A proposal by Republican Secretary of State Kim Wyman to move up the date of Washington’s 2016 presidential primary from its default date of May 24th to March 8th failed to move forward today at a midday meeting of major party and legislative caucus leadership due to opposition from Democrats.
Wyman had called a meeting of the state’s major party chairs, vice chairs, and caucus leaders (or their designees) to see if she could win approval to move the primary forward by more than two months in the calendar.
The four Republicans (consisting of State Republican Chair Susan Hutchison, Vice Chair Jim Walsh, top Senate Republican Mark Schoesler, and House Republican Representative Matt Manweller) were all in favor and voted to support Wyman, but the four Democrats (State Democratic Chair Jaxon Ravens, DNC member Sharon Mast, top Senate Democrat Sharon Nelson, and House Democratic Representative Sam Hunt) opposed the motion. Mast filled in for Valerie Brady Rongey, Manweller filled in for Dan Kristiansen, and Hunt filled in for Speaker Frank Chopp.
Because state law requires a two-thirds vote of the aforementioned committee to change the primary date, the motion was rejected.
Democrats’ opposition to changing the date stemmed from the fact that they will not be using the primary to allocate any delegates.
The Washington State Democratic Central Committee (of which I am a member) voted by a nine-to-one ratio in April to allocate all of its delegates to the 2016 Democratic National Convention via caucus. The party’s precinct caucuses will take place on March 26th, the same date as those of Alaska and Hawaii Democrats.
A March 8th primary would be confusing, the Democrats argued, because it would happen before the party’s already-scheduled precinct caucuses. Voters might think that by casting their votes in the primary, they’d be participating in the process of choosing delegates to the national convention — but they would not be.
The Democrats also explained that national Democratic party rules expressly forbid Democratic candidates from participating in primaries that are not binding. The 2016 presidential primary, if held, would amount to a beauty contest for Democrats. So moving up the date would only serve to benefit Republicans.
Republican Matt Manweller offered up a proposal for March 22nd, following the failure of the motion for March 8th, but this was also rejected.
State Republican Chair Susan Hutchison became visibly annoyed towards the end of the meeting, when it became apparent that the votes did not exist to move up the date of the primary to any other date. She complained vocally that the DNC’s rules were preventing the state from having a meaningful presidential primary. This sparked a back-and-forth with State Democratic Chair Jaxon Ravens.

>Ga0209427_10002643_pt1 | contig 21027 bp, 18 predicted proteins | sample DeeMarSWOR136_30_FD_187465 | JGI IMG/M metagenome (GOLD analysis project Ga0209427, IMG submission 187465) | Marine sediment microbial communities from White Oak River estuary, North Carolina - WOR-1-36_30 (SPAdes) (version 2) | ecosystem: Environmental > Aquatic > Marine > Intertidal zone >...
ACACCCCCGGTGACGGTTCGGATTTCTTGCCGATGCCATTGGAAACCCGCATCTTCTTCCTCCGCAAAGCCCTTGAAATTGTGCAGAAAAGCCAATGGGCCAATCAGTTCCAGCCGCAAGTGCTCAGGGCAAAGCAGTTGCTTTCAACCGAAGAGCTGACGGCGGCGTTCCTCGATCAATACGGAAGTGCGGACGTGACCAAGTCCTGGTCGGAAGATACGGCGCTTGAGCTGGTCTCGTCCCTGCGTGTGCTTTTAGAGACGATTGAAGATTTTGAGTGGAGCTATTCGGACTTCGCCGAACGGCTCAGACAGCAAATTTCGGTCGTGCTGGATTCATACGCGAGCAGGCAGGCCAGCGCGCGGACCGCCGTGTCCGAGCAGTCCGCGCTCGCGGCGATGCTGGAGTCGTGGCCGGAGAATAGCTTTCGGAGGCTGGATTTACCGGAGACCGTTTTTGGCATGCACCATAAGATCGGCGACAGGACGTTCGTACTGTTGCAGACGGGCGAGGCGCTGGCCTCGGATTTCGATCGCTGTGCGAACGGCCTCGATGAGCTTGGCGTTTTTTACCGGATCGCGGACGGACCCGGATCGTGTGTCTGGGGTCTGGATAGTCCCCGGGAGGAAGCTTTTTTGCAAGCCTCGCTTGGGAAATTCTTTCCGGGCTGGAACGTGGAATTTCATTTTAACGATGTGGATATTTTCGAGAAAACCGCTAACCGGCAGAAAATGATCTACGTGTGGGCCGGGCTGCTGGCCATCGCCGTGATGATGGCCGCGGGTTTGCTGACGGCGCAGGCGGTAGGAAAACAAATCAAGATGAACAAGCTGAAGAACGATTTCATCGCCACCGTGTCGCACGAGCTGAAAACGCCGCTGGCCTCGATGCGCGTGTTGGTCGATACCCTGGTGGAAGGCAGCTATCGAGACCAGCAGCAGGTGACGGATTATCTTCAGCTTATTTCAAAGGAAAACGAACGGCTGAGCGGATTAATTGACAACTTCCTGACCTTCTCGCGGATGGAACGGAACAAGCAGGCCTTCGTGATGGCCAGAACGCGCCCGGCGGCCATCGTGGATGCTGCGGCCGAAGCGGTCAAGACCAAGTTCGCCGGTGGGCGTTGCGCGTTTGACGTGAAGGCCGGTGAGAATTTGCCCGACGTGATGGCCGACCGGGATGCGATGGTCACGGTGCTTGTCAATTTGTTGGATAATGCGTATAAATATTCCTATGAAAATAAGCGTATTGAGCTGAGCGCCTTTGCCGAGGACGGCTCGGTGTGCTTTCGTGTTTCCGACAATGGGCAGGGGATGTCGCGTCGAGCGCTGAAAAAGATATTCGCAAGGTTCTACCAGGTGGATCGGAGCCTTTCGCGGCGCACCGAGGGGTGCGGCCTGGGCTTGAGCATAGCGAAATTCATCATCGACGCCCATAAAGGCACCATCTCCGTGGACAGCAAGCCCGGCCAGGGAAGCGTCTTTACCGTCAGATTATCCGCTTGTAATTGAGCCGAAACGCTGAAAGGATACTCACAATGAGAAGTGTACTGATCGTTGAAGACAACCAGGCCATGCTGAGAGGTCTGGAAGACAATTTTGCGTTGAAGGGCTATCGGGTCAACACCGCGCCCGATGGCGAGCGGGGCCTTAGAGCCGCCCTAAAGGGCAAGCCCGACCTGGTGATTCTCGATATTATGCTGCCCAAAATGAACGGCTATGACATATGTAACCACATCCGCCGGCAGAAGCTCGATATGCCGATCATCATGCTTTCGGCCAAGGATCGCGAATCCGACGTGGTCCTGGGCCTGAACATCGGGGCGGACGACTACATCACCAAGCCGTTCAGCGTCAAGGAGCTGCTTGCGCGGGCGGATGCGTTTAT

(It should be noted that DNC rules explicitly prevent the Washington State Democratic Party from allocating some delegates through caucus and some through a primary, while Republicans have no such restriction. The Democratic Party is required to pick just one method for delegate allocation, and it has.)
In past cycles, the Washington State Legislature has canceled the presidential primary, thereby negating discussions over when the primary should be held. It did not do so this year. Secretary Wyman asked the Legislature to change the default date of the primary to March 8th, but it declined to act. Legislators instead simply funded the election in accordance with the current statute.
That statue, RCW 29A.56.020, provides that “On the fourth Tuesday in May of each year in which a president of the United States is to be nominated and elected, a presidential primary shall be held at which voters may vote for the nominee of a major political party for the office of president.”
It then lays out a process for changing the date.
A proposal to change the date must be agreed to by a two-thirds of a committee consisting of the Secretary of State, party chairs, party vice chairs, and legislative caucus leaders. The two-thirds threshold prevents one party (in this case, the Republicans) from having the power to change the date of the primary themselves. At least one member of the commission from the other party must also agree. Since none of the Democrats wanted to move the primary, the date won’t be changed.
The Legislature still has the option of canceling the 2016 presidential primary, or setting a new default date. But Governor Inslee would have to sign off on a proposal to do either. Considering the governor did not include any funding for a 2016 primary in his budget request, it stands to reason he would be amenable to canceling the election altogether. That could happen in a special session sometime this fall, or perhaps very early next winter during the 2016 regular session.